A consultant described by his colleagues as the “father of the emergency department” in Derby is one of the latest victims of the novel coronavirus.
Dr Manjeet Singh Riyat, a 52-year-old celebrated as the first Sikh to be appointed as an emergency medicine consultant in the UK, died at Royal Derby hospital on Monday, April 20.
The father-of-two has been remembered for his impact in the medical profession, including being among the first clinical research fellows in the UK, and contributing to the birth of academic emergency medicine.
Remembering his former medical school friend, Dr Jagdeesh Singh Dhaliwal told BuzzFeed News about how the pair had met on his first day of Leicester Medical School back in 1986, in university halls.
“He was in a room four doors down, he was warm, engaging and brimming with energy and enthusiasm. At university, he was always ‘the adult in the room’ amongst our group of fresh-faced naive 18 year olds.
“Wise beyond his years and always measured, highly principled and pragmatic. He had a deep innate desire to do good in the world by being of service to others, whether you were a friend, a patient or a colleague. Manjeet would be the person you knew you could ask for help and he would never refuse. He would go out of his way to do the right thing.”
Dhaliwal, who is now based in Australia, said the news of Riyat’s death had impacted their old circle of friends who remembered the consultant for his “great sense of humour” and one liners that would leave the group floored with laughter.
He said: “There’s been an outpouring of grief today amongst old medical school friends and Manjeet’s colleagues and students. I’m terribly sad for his wife and sons, his wider family and also gutted for the whole community.”
Dhaliwal also paid tribute to his friend’s career, which has made him a standout figure. “Manjeet was at the pinnacle of his career with a wealth of knowledge and hard won on-the-job experience and know-how, which is really the lifeblood of high quality clinical care — for our patients, doctors at the stage of their careers such as Manjeet possess immense wisdom and serve as role models for younger doctors and indeed all other healthcare professionals in their teams.
“I know that Manjeet served as an exemplar in this regard for emergency medicine,” he added.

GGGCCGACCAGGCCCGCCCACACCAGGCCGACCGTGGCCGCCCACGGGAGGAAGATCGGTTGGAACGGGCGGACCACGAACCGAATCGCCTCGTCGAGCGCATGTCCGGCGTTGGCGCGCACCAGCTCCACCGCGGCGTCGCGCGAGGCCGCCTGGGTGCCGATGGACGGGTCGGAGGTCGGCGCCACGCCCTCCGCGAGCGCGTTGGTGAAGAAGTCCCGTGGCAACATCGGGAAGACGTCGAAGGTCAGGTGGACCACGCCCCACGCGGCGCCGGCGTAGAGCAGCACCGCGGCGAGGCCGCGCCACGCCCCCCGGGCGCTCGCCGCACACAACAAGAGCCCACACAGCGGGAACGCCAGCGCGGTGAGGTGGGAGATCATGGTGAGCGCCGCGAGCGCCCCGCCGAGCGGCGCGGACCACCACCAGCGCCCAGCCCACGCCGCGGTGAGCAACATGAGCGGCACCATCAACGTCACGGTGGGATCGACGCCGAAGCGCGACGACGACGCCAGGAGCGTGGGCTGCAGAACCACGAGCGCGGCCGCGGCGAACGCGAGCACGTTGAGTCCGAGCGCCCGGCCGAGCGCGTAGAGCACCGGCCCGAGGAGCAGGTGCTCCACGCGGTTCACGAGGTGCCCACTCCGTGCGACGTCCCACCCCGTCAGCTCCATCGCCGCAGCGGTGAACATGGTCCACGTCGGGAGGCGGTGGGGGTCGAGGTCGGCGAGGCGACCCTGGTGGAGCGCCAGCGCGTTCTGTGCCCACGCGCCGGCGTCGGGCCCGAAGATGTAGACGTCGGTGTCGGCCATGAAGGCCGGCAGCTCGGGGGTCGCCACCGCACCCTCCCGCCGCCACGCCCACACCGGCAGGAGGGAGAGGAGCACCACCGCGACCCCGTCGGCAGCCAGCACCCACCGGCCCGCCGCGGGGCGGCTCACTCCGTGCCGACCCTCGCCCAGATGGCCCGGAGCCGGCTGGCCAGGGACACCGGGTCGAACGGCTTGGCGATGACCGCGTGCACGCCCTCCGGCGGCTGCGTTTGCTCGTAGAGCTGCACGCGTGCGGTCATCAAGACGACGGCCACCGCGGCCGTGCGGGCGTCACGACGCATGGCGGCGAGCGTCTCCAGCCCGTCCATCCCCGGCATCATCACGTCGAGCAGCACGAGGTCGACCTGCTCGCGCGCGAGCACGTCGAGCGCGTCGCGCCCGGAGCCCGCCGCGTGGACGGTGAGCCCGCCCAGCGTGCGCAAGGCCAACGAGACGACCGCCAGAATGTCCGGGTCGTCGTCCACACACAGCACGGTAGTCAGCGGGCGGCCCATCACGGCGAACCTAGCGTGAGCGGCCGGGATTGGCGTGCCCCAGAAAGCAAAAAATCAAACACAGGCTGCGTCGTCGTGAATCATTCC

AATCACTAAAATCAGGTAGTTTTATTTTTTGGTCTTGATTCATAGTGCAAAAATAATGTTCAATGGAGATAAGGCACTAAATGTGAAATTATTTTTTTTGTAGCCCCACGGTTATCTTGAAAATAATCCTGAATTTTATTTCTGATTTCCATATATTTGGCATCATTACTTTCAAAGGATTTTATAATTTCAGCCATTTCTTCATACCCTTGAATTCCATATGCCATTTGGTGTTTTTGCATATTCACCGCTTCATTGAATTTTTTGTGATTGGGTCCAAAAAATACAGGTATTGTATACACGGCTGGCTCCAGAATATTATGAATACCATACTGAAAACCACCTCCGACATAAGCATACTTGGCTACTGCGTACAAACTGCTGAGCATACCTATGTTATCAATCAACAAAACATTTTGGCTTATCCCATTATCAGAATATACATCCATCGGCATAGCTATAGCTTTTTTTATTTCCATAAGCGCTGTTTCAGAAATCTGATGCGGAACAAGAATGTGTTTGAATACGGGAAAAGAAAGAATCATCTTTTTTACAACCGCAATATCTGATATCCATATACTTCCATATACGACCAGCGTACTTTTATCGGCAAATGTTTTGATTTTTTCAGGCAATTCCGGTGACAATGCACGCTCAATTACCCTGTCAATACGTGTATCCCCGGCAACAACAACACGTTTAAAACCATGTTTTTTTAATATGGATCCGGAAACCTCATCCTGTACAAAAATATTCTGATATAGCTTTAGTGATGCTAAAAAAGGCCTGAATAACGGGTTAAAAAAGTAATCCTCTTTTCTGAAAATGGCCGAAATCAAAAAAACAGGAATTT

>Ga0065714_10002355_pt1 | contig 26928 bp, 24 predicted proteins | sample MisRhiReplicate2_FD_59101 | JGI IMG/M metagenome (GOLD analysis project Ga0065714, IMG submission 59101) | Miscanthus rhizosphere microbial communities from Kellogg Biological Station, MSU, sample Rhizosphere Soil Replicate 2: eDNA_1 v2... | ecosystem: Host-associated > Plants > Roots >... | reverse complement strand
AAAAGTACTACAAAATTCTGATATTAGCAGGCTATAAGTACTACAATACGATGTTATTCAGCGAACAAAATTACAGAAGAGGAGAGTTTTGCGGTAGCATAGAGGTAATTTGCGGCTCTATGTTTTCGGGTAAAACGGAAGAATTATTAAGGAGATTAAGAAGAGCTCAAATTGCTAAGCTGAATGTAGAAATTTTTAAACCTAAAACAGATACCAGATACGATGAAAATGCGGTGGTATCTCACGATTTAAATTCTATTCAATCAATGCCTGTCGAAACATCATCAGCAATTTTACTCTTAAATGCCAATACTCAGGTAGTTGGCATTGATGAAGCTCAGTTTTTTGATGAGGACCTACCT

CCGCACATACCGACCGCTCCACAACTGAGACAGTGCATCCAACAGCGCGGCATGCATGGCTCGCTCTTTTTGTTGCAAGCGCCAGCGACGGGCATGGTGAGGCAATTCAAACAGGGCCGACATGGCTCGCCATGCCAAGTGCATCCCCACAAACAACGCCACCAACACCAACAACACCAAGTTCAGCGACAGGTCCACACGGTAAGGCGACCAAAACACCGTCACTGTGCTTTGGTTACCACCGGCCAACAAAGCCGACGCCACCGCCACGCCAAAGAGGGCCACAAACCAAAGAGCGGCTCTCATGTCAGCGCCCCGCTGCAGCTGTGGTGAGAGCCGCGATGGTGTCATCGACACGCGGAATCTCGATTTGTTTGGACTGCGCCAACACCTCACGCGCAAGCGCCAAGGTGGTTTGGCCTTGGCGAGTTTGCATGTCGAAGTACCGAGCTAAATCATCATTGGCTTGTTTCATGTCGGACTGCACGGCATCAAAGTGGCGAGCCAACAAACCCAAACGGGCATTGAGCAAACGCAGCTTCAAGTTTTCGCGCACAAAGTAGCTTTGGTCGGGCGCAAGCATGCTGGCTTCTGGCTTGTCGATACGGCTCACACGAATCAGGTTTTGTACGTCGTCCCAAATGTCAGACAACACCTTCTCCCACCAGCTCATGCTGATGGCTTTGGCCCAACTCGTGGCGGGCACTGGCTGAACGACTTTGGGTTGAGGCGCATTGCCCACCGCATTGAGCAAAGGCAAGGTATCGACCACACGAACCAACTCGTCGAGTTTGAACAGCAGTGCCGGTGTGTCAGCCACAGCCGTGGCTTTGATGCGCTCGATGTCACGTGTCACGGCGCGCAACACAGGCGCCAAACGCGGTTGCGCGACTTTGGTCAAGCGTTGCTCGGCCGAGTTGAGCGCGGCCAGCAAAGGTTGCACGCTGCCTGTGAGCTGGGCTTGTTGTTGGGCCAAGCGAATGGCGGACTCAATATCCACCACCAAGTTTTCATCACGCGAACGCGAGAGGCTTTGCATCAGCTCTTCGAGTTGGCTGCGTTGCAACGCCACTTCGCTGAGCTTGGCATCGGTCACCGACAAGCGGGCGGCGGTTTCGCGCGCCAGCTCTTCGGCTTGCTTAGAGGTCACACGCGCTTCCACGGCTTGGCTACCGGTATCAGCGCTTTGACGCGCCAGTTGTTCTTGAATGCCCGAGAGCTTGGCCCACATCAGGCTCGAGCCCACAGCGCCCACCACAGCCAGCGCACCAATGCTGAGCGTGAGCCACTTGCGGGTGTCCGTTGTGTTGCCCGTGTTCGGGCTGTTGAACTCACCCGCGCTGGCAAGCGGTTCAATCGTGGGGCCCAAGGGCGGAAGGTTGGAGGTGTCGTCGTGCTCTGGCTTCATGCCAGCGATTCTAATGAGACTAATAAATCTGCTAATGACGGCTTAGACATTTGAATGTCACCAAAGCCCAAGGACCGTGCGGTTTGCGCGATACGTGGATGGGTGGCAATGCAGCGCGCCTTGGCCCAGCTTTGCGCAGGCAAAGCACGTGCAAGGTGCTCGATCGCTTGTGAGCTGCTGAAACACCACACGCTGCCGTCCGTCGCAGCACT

Gavin Boyle, chief executive of the hospital, said in a statement: “I want to pay tribute to Mr Manjeet Riyat, who has sadly passed away. Mr Riyat, known to his colleagues as Manjeet, was a widely respected consultant in emergency medicine nationally.
“Manjeet was the first A&E consultant from the Sikh community in the country and was instrumental in building the Emergency Medicine Service in Derbyshire over the past two decades. He was an incredibly charming person and well loved.”
The accomplished doctor was also mourned by leaders in the Sikh community. Amrik Singh, Chair of the Sikh Federation (UK) told BuzzFeed News: “We were all deeply saddened by the news of Manjeet Singh Riyat passing away yesterday from Covid-19. Manjeet had spent most of his life helping others as an A&E consultant, from treating the sick to training junior doctors. Something very much in line with his faith principles of being a devout Sikh.”
Dr Kathy McLean OBE, chair of the trust, said: “Mr Manjeet Riyat made a huge contribution to the NHS in Derbyshire and across the field of emergency medicine nationally. I had known Manjeet from when he first joined the Trust in the early 2000s and he very quickly made an impact with his focus on patient care and high standards.”
“It was clear that he was an outstanding emergency medicine doctor and generations of families in this region have benefitted from the care he provided. Manjeet was hugely popular across the hospital and a warm and embracing figure, a person who many of our staff looked up to.